2022 has been a successful year for China. The Asian country has successfully completed the construction of the Chinese space station for the coupling of the large Wentian and Mengtian modules. In 2022 we have seen the first relief of three crew living aboard the station and the first Chinese manned spacecraft in orbit, so we will be able to see six Chinese astronauts in space at the same time for the first time, beginning a phase of permanent human presence Has happened. In complex orbital. There is a lot of merit in this build as China has completed its station in a year and a half and all the missions associated with it have been a resounding success. Two crews have also spent six months in space and three spacewalks have been performed.
China has launched nine more than last year, bringing the total to a record 64. To put this number in perspective, we should not forget that till 2017 the country carried out about twenty missions in just one year. In addition, virtually all missions carried payloads made in China. The country continues to launch all types of civilian and military satellites at a rate never seen before. Like the US, the Chinese new space market has yet to catch up: the Ceres 1 microlauncher made two successful missions, but the Hyperbola 1 failed again. The Zhuk 2 became the first methane orbital rocket to fly, but it did not reach orbit. In turn, subsidiaries of state-owned companies have been very successful, and we have seen the debut of China’s most powerful solid-propellant rockets: the Zhongke 1A and the Geelong 3. , China, on the other hand, introduced the CZ-6A launcher this year and finalized its plans for the CZ-9 and CZ-5G lunar rockets as well as the spacecraft that will take part in these manned missions to the Moon.
Russia’s invasion of Ukraine has marked 2022 and its negative effects will be felt for years to come. Russia and the West have severed almost all ties on space matters. Of course, the ESA has been more forceful when it comes to breaking off its contacts with Russia than the United States, which has shown a more pragmatic attitude and maintained its cooperation in programs such as the ISS and even with Russia. New agreements have also been signed. , such as the one that allows NASA astronauts to travel in the Soyuz spacecraft in exchange for Russian astronauts in the Crew Dragon spacecraft and the future Starliner. Will the Russian space program survive this severe test? only time will tell.
The war in Ukraine has hastened the end of missions for the US Atlas V rocket, which is powered by Russian RD-180 engines, while the Vulcan is favored by Northrop Grumman’s Antares rocket, which also uses Russian engines. , will be replaced by a version. In charge of Jugnu Company. The ExoMars 2022 mission, with strong Russian involvement, was grounded by ESA’s decision at the same time that Europe decided to suspend all Soyuz rocket launches from French Guiana. Similarly, Germany unilaterally shut down the eROSITA X-ray telescope on board the Russian Spektr-RG observatory. In terms of the number of launches, the war in Ukraine has not had much impact, as Russia has carried out 22 missions, only three less than in 2021. This year Angara 1.2 flew for the first time and Roscosmos confirmed its decision to build the Russian ROS space station after the ISS’s lifespan ends.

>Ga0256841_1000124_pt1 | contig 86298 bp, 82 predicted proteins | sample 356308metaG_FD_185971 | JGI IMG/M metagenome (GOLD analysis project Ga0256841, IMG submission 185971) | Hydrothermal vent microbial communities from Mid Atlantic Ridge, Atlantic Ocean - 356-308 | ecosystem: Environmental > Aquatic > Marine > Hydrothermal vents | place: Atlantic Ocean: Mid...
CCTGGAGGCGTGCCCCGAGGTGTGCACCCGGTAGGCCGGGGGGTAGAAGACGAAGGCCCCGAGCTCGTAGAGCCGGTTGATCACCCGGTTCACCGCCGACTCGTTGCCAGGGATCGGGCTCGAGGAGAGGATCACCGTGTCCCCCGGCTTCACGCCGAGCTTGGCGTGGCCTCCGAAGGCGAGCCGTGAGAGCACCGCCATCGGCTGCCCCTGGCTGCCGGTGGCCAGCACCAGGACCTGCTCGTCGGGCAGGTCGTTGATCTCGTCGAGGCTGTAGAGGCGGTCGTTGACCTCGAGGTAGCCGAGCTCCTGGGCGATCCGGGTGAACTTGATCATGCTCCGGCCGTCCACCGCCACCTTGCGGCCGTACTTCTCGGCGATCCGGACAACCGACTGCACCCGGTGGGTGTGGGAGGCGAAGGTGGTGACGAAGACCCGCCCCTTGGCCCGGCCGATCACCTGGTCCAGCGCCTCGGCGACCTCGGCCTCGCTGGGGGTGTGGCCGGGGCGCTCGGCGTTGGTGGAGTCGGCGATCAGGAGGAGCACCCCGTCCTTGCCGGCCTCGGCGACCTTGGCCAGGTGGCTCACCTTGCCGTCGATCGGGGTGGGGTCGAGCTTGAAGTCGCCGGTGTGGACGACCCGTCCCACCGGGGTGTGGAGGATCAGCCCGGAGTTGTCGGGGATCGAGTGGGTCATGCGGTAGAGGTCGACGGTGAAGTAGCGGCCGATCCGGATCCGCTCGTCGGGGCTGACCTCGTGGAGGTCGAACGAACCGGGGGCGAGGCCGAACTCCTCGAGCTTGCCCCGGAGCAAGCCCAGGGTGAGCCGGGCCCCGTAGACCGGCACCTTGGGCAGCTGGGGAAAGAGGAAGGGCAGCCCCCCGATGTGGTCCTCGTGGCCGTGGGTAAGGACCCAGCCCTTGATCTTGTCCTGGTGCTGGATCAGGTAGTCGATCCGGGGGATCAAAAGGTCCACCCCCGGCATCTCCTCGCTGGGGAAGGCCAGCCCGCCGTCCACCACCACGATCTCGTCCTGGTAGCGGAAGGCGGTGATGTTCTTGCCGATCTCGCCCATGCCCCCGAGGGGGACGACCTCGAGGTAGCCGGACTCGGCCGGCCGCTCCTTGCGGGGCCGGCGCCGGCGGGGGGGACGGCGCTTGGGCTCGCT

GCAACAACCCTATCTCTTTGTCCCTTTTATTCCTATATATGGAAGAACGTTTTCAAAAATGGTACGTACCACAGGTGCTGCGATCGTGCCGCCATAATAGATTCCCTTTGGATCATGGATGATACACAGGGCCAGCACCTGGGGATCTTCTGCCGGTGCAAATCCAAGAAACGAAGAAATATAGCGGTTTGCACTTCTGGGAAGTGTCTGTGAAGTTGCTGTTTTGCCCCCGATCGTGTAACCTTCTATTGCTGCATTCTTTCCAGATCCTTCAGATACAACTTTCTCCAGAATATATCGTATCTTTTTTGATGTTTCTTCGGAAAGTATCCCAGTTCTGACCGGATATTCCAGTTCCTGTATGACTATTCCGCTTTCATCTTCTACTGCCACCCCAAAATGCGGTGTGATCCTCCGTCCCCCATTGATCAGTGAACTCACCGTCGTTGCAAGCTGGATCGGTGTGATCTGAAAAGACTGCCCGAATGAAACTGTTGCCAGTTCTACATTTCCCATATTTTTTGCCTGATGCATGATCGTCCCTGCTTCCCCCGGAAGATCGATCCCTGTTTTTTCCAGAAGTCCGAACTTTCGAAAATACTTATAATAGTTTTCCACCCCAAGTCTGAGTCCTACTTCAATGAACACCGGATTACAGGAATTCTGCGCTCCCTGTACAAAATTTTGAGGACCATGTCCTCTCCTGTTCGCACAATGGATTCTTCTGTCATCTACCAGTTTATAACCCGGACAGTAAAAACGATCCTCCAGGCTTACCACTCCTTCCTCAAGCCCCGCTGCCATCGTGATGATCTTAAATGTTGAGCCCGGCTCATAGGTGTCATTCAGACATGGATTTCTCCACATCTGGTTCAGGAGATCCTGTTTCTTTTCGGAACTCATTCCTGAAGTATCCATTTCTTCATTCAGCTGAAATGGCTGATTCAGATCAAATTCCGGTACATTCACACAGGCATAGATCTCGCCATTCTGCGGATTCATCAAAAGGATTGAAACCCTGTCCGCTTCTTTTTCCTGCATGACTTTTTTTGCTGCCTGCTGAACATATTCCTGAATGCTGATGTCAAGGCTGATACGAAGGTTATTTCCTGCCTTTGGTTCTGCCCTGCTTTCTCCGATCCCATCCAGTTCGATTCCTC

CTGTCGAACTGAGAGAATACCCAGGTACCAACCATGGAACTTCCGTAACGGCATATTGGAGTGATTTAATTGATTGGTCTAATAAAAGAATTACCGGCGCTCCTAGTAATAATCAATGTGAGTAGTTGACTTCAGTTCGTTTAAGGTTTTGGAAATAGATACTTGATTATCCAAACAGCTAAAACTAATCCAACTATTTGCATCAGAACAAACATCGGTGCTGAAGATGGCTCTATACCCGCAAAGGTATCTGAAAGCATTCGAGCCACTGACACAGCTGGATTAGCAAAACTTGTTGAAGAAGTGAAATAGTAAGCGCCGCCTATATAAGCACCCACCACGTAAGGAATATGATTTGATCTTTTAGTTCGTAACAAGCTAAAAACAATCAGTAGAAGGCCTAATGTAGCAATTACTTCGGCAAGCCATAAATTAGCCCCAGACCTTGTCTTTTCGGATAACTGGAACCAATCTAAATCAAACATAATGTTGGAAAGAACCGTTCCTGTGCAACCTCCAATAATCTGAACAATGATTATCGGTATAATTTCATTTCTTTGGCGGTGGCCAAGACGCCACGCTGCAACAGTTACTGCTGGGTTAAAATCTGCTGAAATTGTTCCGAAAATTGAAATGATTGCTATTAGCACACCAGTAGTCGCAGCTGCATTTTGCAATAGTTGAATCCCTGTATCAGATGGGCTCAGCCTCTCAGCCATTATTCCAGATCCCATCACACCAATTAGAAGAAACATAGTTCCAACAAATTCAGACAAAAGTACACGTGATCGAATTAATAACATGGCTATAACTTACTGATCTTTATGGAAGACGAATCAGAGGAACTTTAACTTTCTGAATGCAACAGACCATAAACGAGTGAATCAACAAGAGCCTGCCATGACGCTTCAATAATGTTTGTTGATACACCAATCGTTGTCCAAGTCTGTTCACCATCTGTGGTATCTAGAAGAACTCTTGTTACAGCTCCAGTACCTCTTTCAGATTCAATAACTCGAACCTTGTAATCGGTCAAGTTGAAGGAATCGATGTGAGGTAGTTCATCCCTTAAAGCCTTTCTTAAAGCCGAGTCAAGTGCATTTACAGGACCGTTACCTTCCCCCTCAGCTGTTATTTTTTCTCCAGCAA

2022 has not been a good year for Europe. Ariane 6 has seen its first launch delayed until late 2023… and with luck. As if this were not enough, Vega-C failed on its second launch, leading to a crisis of access to space in the old continent. Russia’s invasion of Ukraine and problems with European launchers have had a profound effect on the European space programme. The Rosalind Franklin rover hasn’t been able to head to Mars this year when the ExoMars 2022 mission was canceled (Russia supplied the descent stage and other elements) and the rover’s future is dubious to say the least. On the other hand, many European missions will be launched by the Falcon 9 rocket because neither the Soyuz nor the Ariane 6 are available, such as the Euclid Space Telescope or the Hera probe. In return, Samantha Cristoforetti became the first ESA woman to perform a spacewalk.
rest of the world
In 2022 we have seen the launch of two Asian lunar missions: the Danuri probe from South Korea and the private Hakuto-R mission in charge of Europe and Japan with an Emirati Rashid rover on board.